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riddle me this

2961 Views 32 Replies 10 Participants Last post by  Hass828
the point of fuel injection is to get the fuel as close to the combustion chamber as possible...right? I mean, I know there are other reasons...but that is one of the main ones. right?

So in blown set up, why bother running EFI above the blower?

my follow up question a draw thru Turbo set up, can you run a wet nitrous system into the manifold, or will it not be able to inject say 7 pounds pressure of fuel into a 10 pound pressure of boost and cause a lean out?
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You are thinking of EFI as a fuel system. Most "EFI" systems are really engine management systems. They control a lot more than fuel, things like ignition timing, boost control (on a turbo setup), dry NOS, data logging, etc. You could even set it up to measure water pressure in a jet, and log the data. On modern engines, they control things like constantly variable valve timing, drive by wire throttle, etc.
With more control over the ignition, you can really maximize the torque available from the engine by using a timing table that references RPM versus boost, and tune for MBT. Minimum (spark advance for) best torque.
An EFI system won't make more power than a carb, (unless one of them is tuned improperly) but will often make the engine more driveable.
in most aftermarket engine management systems you have a batch or bank fire setup. if it doesn't have a cam position sensor its not fully sequential. however even with a batch or bank fire you will in all cases have better fuel mileage and control of fuel deliver than any carb (givin someone that knows how to tune). in the really high dollar setups i guarantee you can find some lost power as you would have a cam sensor and crank sensor that will allow fully sequential fuel and spark delivery. so now you just created (in a v8) 8 individual engines that can be completely tuned to maximize its efficiency from that specific cylinder. its is crazy the kinds of things they are doing today with engines. but to say that a carb and efi are equal is rediculous. if we did not have computer contolled engines how would we ever have factory production engines that are getting crazy fuel mileage along with 500-600 hp...untouched?...not to mention in far less cubes then all of us do here.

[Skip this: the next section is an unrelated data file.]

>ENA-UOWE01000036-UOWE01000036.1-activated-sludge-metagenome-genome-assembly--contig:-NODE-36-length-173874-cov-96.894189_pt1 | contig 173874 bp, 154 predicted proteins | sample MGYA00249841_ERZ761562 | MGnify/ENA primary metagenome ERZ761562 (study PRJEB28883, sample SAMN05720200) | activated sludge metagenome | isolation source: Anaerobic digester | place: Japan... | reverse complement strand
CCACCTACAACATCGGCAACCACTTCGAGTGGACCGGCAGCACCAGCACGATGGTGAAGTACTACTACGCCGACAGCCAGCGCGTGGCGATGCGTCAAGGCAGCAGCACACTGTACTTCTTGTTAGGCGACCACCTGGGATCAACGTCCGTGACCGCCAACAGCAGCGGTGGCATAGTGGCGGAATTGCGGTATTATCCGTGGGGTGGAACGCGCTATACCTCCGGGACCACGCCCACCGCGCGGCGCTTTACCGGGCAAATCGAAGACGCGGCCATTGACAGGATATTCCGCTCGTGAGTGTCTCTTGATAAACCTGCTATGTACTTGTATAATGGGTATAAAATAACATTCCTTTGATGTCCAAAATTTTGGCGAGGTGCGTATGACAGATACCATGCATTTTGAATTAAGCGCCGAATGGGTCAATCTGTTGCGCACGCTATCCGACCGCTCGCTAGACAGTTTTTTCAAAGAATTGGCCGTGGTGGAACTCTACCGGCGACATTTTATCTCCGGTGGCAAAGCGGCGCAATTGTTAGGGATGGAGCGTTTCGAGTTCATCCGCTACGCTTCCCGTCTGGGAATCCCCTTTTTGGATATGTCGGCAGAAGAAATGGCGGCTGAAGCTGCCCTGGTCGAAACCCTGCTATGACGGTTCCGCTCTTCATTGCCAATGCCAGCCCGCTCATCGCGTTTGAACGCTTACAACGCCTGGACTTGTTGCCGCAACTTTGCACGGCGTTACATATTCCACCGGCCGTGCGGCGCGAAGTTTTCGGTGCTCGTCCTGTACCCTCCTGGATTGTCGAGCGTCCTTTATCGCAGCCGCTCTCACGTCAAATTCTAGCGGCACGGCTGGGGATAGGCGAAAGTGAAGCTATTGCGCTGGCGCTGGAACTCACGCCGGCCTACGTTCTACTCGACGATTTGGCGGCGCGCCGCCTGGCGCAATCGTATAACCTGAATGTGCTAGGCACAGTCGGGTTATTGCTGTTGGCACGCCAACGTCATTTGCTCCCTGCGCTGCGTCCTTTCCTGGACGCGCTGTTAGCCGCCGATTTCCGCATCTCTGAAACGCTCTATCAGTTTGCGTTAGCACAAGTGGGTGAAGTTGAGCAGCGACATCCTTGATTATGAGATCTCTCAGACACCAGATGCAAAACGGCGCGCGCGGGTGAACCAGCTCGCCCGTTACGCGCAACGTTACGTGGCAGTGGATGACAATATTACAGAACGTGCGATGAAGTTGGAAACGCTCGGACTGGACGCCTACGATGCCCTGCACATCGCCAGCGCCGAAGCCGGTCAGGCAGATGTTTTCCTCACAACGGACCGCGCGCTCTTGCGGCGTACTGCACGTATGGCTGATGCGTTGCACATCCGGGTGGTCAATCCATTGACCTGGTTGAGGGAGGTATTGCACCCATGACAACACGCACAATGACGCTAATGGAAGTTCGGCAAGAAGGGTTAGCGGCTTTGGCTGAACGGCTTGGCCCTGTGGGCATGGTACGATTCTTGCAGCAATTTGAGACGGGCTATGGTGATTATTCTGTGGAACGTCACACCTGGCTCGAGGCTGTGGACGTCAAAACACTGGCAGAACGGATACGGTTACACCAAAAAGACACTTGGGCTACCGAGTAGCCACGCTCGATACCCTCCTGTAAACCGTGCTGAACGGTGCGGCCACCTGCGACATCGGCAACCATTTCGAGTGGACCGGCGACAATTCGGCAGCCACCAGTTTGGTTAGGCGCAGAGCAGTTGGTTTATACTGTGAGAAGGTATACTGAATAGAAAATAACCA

our new jaguar XFR comes with a supercharged 5.0L...thats right 305 ci. and with 11.6pounds of boost puts down 510 hp and 460lbs tq. oh and it gets 15 mpg in town and 22 on freeway

efi is such a generic term, but just as said above a computer controlled engine has so much more to offer...if you know what you are doing. i have seen computer controlled setups becoming really popular in the last few years in the aftermarket...however there for a little while all i heard was neg feedback, and all of it was because the engine builder, tuner, or customer had no idea what they were doing and caused tons of dollars to be waisted. carbs are pretty simple and very effective, but given the right resources computer controlled is most definately my vote.

If you are referring to my post, I said power, not driveability, emissions, or anything else. And, I was only referring to peak power.
Trust me, I am an EMS advocate through and through. Just finished wiring up a BITD 7200 race truck with a MoTeC M600 system yesterday.
Also, there are other ways to do sequential than with a cam position sensor.
Ya want to bet ?:D

You guys check out this link from a well respected carb builder
I read the link. Some info makes sense. For instance, intake air temp and emulsion of the fuel.
However, many are focused on A/F when talking about power. A/F doesn't make power, ignition timing does. A little rich or a little lean from your target A/F will not effect power too much. However, a few degrees of ignition timing will have huge effects! With an EMS, that is where one of the advantages is. The ability to control the ignition with much more detail.
For any of you that are afraid of EFI, or don't understand how it works, check this place out......

The people at Sterling Engines answered the very same question when I asked it. It's because with out running the blower wet, they ran into problems with the seals frying almost instantly.
I don't have much blower experience, but this is what i've always been taught is the issue. Not sure if that is the same case for the screw blowers or just the roots style huffers.

Oh yea, and an MSD 7AL3 wont light it off on the nos, needs to be a mag, good luck, Hass
It is pretty common for an MSD to be unable to light of the chamber in an engine running a fair amount of boost. The mag is not the only way either. A good CDI from a company like or from would be an excellent option for an engine using an EMS.
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